Magnus Enckell, sketch for Bird of Paradise, 1925, watercolour on paper, 47cm x 68cm. Antell Collections, Finnish National Gallery / Ateneum Art Museum Photo: Finnish National Gallery / Jenni Nurminen

Magnus Enckell’s Dreams of Monumental Works

Juha-Heikki Tihinen, PhD, Curator, Pro Artibus Foundation / Adjunct professor, University of Helsinki

Also published in Hanne Selkokari (ed.), Magnus Enckell 1870−1925. Ateneum Publications Vol. 141. Helsinki: Finnish National Gallery / Ateneum Art Museum, 2020. Transl. Wif Stenger

When we have reached the innermost room, the dividing walls will certainly collapse. Our eyes will see everything; our heart will regain everything. Then time will no longer exist.[1]

In the late 19th century, the notion of the Gesamtkunstwerk (‘total work of art’) gained great popularity and began to attract increasing numbers of artists, both the young and the more experienced. The young Magnus Enckell was also aware that monumental art was topical and he dreamt of creating his own. Enckell’s vision was fulfilled many times over, as he was able to realise monumental works in a number of churches, as well as a temple of science, the University of Helsinki library (now the National Library).

Enckell’s first monumental work was the Gethsemane altarpiece for Savitaipale Church in 1902, followed by The Golden Age for the library in 1904, the Resurrection altarpiece fresco for St John’s Church (now Tampere Cathedral) in 1907, the staircase paintings for the Nylands Nation building (1913 and 1920) and stained-glass paintings for Pori Church (unveiled posthumously in 1925).[2] Enckell could also be considered a successful artist based on his monumental works, as monumental art had gained great popularity. For instance, in a famous essay from 1891 the French critic Albert Aurier called for Paul Gauguin to be given walls to paint.[3] According to the art historian Hans Belting, the concept of the Gesamtkunstwerk represented an effort to bring back art as a collective experience rather than art as an object of individual aesthetic pleasure.[4]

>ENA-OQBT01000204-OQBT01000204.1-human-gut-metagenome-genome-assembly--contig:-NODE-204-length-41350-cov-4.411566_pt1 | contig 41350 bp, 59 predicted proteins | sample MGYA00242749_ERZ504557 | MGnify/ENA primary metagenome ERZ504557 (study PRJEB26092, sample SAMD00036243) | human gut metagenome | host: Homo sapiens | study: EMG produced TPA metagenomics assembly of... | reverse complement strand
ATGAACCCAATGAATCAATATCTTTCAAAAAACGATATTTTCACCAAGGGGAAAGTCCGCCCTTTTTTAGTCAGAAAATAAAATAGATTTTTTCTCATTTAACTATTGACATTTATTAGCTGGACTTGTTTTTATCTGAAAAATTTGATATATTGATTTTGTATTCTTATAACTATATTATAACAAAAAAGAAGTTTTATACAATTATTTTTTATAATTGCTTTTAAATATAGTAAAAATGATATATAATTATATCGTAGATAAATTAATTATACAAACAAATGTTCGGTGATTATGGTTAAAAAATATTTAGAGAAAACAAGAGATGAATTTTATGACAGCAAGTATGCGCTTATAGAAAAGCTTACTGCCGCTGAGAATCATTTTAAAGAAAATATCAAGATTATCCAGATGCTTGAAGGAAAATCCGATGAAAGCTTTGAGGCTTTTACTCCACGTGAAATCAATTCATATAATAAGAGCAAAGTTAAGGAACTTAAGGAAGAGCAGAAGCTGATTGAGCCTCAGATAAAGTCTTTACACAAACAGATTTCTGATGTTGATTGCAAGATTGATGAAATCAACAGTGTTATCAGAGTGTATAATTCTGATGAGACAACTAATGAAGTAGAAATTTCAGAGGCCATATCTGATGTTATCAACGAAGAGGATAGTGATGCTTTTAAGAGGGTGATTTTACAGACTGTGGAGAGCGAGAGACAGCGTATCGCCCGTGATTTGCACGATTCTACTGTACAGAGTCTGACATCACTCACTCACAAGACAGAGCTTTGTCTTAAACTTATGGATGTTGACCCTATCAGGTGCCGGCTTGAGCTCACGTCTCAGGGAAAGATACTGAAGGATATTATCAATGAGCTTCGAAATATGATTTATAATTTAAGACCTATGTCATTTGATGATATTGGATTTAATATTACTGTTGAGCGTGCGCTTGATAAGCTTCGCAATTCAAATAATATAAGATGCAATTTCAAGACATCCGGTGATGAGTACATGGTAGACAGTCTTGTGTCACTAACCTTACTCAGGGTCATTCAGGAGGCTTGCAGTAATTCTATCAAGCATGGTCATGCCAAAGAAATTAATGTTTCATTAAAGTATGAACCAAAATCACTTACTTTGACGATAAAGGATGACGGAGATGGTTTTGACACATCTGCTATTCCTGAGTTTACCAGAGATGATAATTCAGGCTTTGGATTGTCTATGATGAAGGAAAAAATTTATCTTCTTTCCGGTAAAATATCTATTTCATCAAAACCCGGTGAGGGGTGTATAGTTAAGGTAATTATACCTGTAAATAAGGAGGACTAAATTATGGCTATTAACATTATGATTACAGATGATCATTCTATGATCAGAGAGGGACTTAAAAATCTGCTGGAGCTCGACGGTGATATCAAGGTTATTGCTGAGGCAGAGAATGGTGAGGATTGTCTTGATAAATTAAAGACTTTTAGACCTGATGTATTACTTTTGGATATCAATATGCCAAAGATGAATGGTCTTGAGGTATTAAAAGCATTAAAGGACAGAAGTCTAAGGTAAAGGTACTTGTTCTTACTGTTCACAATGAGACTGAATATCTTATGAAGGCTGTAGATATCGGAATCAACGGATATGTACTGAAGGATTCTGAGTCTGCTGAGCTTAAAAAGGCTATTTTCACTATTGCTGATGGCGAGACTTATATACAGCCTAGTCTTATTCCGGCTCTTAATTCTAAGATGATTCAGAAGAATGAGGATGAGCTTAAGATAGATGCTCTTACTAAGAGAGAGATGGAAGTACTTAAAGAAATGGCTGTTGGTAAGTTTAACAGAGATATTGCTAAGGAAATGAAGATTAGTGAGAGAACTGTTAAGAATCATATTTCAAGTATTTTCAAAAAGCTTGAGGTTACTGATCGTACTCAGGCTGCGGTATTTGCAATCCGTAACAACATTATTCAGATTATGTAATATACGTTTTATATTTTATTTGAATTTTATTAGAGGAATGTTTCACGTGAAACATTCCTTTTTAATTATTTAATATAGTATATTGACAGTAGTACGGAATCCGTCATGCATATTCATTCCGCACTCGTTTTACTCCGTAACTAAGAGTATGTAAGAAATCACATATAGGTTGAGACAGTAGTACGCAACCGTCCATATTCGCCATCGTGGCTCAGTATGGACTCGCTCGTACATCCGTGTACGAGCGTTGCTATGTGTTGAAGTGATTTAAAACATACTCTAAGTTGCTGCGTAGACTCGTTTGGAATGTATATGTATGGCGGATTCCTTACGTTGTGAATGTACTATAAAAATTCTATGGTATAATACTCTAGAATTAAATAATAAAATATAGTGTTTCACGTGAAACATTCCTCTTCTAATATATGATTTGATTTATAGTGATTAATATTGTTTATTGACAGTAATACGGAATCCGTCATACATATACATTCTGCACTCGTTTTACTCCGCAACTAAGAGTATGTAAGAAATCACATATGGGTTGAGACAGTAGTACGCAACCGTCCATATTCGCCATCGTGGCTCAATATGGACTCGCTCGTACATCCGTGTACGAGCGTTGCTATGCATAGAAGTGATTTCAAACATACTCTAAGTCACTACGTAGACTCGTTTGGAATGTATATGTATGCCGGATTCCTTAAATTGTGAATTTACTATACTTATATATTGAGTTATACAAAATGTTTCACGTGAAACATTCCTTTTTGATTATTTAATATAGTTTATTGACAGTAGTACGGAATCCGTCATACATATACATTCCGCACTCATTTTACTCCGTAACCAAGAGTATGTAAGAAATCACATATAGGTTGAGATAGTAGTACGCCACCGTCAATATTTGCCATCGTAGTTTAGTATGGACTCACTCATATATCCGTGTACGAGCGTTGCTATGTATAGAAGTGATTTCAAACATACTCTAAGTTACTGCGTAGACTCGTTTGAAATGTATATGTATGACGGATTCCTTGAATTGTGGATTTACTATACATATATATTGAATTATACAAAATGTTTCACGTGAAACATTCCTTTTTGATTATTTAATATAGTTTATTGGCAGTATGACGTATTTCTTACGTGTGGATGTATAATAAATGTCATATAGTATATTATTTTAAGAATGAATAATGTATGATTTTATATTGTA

[1] Juha-Heikki Tihinen. ‘Identiteettien lähteillä − Magnus Enckellin luonnoskirjan tarkastelua’, in Susanna Aaltonen and Hanne Selkokari (eds.), Identiteettejä – Identiter. Renja Suominen-Kokkosen juhlakirja. Taidehistoriallisia tutkimuksia 45. Helsinki: Taidehistorian seura, 2013, 92−93 (translated into Finnish); Juha-Heikki Tihinen. Halun häilyvät rajat: Magnus Enckellin teosten maskuliinisuuksien ja feminiinisyyksien representaatioista ja itsen luomisesta. Taidehistoriallisia tutkimuksia 37. Helsinki: Taidehistorian seura, 2008, 127: ‘Då vi har hunnit i det innersta rummet, då skola säkert skiljoväggarna falla ned. Vårt öga skall se alt, vårt hjärta får alt igen. Då finnes tiden ej mera.’

[2] Juha-Heikki Tihinen. ‘Thinly veiled desire – Magnus Enckell’s Portrayal of Men’, in Juha-Heikki Tihinen & Jari Björklöv (eds.), Magnus Enckell 1870–1925. Helsinki: Helsingin kaupungin taidemuseo, 2000, 124−30.

[3] Albert Aurier. ‘Symbolism in painting: Paul Gauguin’ (1891), in Henri Dorra, Symbolist Art Theories. A Critical Anthology. Berkley, Los Angeles, London: University of California Press, 1994, 203.

[4] Hans Belting. The Invisible Masterpiece. Trans. Helen Atkins. London: Reaktion Books Ltd, 2001, 203.

Featured image: Magnus Enckell, sketch for Bird of Paradise, 1925, watercolour on paper, 47cm x 68cm. Antell Collections, Finnish National Gallery / Ateneum Art Museum
Photo: Finnish National Gallery / Jenni Nurminen
Public domain. This image of a work of art is released under a CC0 licence, and can be freely used because the copyright (70 full calendar years after the death of the artist) has expired.